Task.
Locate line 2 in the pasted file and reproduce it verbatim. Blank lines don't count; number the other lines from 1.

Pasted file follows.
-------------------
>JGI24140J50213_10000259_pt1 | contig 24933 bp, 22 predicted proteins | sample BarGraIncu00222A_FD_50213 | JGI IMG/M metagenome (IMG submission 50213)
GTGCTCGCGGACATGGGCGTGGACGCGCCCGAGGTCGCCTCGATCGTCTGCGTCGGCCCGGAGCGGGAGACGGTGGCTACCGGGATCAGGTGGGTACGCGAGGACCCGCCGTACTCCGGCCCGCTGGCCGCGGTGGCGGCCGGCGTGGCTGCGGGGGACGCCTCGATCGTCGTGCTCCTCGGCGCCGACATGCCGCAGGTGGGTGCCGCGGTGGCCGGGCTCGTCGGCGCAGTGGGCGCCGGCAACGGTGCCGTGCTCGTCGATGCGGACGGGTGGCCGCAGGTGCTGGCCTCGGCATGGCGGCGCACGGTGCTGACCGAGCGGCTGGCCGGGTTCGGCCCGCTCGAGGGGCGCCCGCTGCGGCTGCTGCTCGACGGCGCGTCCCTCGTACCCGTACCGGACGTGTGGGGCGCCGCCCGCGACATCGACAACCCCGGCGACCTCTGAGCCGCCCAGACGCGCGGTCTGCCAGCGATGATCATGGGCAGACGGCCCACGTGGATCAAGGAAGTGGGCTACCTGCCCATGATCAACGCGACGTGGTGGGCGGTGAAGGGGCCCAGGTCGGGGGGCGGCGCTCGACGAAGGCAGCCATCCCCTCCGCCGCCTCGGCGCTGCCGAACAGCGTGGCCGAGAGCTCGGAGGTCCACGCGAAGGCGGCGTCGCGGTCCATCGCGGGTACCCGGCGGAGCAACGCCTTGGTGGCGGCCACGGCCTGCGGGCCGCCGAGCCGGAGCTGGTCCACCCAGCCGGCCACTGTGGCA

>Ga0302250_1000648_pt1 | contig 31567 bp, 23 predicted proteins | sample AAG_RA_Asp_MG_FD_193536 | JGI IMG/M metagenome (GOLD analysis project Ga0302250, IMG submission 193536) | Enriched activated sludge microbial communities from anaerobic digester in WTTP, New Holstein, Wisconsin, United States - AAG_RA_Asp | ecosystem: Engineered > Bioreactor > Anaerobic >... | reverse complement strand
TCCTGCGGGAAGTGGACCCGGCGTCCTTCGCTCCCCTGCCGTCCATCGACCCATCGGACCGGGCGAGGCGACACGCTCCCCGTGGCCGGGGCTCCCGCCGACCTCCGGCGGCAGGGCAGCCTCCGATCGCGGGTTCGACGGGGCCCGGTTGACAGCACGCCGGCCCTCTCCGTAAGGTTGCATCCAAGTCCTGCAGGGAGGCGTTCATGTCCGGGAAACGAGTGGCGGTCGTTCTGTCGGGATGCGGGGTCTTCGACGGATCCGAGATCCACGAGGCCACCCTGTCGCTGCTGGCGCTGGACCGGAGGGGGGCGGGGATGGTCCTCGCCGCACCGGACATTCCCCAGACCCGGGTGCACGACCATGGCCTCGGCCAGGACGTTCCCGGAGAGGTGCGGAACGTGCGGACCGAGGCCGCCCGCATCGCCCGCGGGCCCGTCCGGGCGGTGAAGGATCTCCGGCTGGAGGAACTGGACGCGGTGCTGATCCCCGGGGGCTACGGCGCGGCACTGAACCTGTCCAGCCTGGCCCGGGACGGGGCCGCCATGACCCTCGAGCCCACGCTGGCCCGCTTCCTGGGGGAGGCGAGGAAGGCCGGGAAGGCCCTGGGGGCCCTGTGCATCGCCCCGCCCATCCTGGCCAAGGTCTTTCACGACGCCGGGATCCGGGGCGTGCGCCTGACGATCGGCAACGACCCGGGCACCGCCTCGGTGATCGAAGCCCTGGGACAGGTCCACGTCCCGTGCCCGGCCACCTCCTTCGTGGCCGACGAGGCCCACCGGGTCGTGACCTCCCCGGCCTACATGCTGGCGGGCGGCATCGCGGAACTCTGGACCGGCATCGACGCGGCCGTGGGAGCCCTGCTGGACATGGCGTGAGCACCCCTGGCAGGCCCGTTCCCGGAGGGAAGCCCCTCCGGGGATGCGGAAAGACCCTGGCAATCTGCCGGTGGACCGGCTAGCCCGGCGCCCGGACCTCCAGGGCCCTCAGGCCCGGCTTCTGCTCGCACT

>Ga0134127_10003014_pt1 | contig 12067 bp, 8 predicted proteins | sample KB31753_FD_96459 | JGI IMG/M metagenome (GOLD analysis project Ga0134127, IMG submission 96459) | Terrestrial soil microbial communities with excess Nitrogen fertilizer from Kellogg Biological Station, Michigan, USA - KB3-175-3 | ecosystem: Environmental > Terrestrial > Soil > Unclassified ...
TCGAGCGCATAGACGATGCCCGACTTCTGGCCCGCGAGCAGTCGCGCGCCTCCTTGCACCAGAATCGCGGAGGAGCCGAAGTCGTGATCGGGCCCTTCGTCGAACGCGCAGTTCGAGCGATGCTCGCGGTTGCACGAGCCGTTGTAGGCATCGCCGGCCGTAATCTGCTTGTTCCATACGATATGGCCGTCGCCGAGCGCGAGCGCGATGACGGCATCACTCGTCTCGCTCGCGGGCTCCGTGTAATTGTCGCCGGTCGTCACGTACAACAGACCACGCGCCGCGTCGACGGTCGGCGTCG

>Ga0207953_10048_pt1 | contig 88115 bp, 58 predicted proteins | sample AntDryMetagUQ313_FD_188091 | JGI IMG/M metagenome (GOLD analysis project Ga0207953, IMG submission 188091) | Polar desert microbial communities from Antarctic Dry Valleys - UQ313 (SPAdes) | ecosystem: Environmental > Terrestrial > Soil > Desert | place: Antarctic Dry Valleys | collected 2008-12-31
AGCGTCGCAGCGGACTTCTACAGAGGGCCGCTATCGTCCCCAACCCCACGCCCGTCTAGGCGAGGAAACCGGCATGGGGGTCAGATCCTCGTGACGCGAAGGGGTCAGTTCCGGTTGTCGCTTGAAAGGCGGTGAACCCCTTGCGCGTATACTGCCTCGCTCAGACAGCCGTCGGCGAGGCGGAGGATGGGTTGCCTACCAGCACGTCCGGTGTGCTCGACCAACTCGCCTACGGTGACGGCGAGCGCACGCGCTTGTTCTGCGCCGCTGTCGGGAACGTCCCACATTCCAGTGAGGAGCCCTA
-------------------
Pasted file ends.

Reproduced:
GTGCTCGCGGACATGGGCGTGGACGCGCCCGAGGTCGCCTCGATCGTCTGCGTCGGCCCGGAGCGGGAGACGGTGGCTACCGGGATCAGGTGGGTACGCGAGGACCCGCCGTACTCCGGCCCGCTGGCCGCGGTGGCGGCCGGCGTGGCTGCGGGGGACGCCTCGATCGTCGTGCTCCTCGGCGCCGACATGCCGCAGGTGGGTGCCGCGGTGGCCGGGCTCGTCGGCGCAGTGGGCGCCGGCAACGGTGCCGTGCTCGTCGATGCGGACGGGTGGCCGCAGGTGCTGGCCTCGGCATGGCGGCGCACGGTGCTGACCGAGCGGCTGGCCGGGTTCGGCCCGCTCGAGGGGCGCCCGCTGCGGCTGCTGCTCGACGGCGCGTCCCTCGTACCCGTACCGGACGTGTGGGGCGCCGCCCGCGACATCGACAACCCCGGCGACCTCTGAGCCGCCCAGACGCGCGGTCTGCCAGCGATGATCATGGGCAGACGGCCCACGTGGATCAAGGAAGTGGGCTACCTGCCCATGATCAACGCGACGTGGTGGGCGGTGAAGGGGCCCAGGTCGGGGGGCGGCGCTCGACGAAGGCAGCCATCCCCTCCGCCGCCTCGGCGCTGCCGAACAGCGTGGCCGAGAGCTCGGAGGTCCACGCGAAGGCGGCGTCGCGGTCCATCGCGGGTACCCGGCGGAGCAACGCCTTGGTGGCGGCCACGGCCTGCGGGCCGCCGAGCCGGAGCTGGTCCACCCAGCCGGCCACTGTGGCA